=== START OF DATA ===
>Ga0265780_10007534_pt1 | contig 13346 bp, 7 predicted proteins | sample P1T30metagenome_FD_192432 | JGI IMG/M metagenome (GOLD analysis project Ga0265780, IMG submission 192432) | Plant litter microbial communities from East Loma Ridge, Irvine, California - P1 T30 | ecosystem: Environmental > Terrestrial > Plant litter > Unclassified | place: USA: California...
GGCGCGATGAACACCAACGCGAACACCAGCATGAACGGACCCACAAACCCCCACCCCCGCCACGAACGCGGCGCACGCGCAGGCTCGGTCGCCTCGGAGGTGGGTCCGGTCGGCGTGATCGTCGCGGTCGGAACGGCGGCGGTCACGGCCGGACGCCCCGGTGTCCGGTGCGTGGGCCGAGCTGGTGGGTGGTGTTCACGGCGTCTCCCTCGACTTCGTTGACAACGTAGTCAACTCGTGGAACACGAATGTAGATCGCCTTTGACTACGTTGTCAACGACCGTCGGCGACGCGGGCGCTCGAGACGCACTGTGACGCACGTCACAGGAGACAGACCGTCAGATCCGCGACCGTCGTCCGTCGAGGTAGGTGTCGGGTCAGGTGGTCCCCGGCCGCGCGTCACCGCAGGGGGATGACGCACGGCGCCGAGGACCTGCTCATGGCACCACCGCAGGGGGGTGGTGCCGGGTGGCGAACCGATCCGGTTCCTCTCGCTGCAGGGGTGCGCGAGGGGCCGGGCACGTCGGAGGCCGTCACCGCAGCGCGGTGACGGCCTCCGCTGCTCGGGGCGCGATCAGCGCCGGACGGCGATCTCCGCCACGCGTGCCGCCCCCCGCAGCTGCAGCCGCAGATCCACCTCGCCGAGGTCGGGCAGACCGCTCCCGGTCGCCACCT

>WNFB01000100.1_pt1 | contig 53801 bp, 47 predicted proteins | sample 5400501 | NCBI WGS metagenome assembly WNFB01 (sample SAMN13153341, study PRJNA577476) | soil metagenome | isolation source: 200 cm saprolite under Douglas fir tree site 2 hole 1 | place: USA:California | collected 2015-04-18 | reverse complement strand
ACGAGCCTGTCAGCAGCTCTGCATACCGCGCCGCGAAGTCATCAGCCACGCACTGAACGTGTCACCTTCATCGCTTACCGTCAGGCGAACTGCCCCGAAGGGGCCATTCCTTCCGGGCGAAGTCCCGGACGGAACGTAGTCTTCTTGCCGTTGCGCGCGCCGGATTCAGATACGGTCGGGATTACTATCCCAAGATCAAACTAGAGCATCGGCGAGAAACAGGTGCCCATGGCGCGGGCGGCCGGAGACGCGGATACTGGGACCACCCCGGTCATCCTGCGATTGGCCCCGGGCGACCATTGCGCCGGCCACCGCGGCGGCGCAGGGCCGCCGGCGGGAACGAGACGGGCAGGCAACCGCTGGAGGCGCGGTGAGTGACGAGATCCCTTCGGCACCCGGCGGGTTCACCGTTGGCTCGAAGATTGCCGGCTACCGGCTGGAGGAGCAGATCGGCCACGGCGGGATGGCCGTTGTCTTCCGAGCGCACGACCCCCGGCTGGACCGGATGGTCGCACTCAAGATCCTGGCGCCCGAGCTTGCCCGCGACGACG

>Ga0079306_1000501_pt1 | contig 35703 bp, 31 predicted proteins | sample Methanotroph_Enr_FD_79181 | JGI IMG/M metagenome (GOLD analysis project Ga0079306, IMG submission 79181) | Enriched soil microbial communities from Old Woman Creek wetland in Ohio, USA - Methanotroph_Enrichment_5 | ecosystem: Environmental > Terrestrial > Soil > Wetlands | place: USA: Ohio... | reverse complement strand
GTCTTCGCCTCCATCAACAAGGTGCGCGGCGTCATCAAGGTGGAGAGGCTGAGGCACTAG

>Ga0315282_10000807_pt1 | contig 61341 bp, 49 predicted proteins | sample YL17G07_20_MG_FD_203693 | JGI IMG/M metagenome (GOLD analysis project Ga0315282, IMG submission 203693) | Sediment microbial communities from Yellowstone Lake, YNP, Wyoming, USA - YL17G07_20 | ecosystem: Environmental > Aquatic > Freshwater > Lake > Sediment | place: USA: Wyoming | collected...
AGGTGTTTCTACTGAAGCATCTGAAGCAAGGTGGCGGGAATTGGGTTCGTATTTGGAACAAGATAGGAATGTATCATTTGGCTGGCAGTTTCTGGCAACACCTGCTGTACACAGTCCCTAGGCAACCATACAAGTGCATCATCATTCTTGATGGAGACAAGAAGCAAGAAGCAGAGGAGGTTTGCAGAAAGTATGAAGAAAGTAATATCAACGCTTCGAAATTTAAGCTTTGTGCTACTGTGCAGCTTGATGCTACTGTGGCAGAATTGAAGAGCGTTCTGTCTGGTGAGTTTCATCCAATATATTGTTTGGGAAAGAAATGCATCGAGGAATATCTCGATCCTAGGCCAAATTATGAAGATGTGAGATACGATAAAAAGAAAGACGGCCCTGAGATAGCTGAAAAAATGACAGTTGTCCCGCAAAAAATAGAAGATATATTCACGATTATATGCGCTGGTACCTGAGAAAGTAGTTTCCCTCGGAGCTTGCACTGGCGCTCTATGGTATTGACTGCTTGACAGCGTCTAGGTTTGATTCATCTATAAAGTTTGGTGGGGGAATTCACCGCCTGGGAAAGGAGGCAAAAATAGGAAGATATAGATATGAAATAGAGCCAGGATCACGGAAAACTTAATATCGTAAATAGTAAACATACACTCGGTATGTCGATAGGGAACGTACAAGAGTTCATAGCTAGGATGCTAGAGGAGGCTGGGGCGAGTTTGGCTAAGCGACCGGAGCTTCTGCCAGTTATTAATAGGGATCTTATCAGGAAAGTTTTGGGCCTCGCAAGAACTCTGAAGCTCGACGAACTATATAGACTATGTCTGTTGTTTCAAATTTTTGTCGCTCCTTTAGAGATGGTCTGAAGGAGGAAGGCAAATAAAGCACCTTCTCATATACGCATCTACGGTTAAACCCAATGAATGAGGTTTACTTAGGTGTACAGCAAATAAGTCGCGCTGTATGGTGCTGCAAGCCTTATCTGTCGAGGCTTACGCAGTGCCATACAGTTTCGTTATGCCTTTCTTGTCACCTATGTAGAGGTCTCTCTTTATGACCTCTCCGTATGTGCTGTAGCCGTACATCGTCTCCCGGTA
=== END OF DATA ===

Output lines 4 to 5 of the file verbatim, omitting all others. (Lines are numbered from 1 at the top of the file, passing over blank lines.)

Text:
ACGAGCCTGTCAGCAGCTCTGCATACCGCGCCGCGAAGTCATCAGCCACGCACTGAACGTGTCACCTTCATCGCTTACCGTCAGGCGAACTGCCCCGAAGGGGCCATTCCTTCCGGGCGAAGTCCCGGACGGAACGTAGTCTTCTTGCCGTTGCGCGCGCCGGATTCAGATACGGTCGGGATTACTATCCCAAGATCAAACTAGAGCATCGGCGAGAAACAGGTGCCCATGGCGCGGGCGGCCGGAGACGCGGATACTGGGACCACCCCGGTCATCCTGCGATTGGCCCCGGGCGACCATTGCGCCGGCCACCGCGGCGGCGCAGGGCCGCCGGCGGGAACGAGACGGGCAGGCAACCGCTGGAGGCGCGGTGAGTGACGAGATCCCTTCGGCACCCGGCGGGTTCACCGTTGGCTCGAAGATTGCCGGCTACCGGCTGGAGGAGCAGATCGGCCACGGCGGGATGGCCGTTGTCTTCCGAGCGCACGACCCCCGGCTGGACCGGATGGTCGCACTCAAGATCCTGGCGCCCGAGCTTGCCCGCGACGACG

>Ga0079306_1000501_pt1 | contig 35703 bp, 31 predicted proteins | sample Methanotroph_Enr_FD_79181 | JGI IMG/M metagenome (GOLD analysis project Ga0079306, IMG submission 79181) | Enriched soil microbial communities from Old Woman Creek wetland in Ohio, USA - Methanotroph_Enrichment_5 | ecosystem: Environmental > Terrestrial > Soil > Wetlands | place: USA: Ohio... | reverse complement strand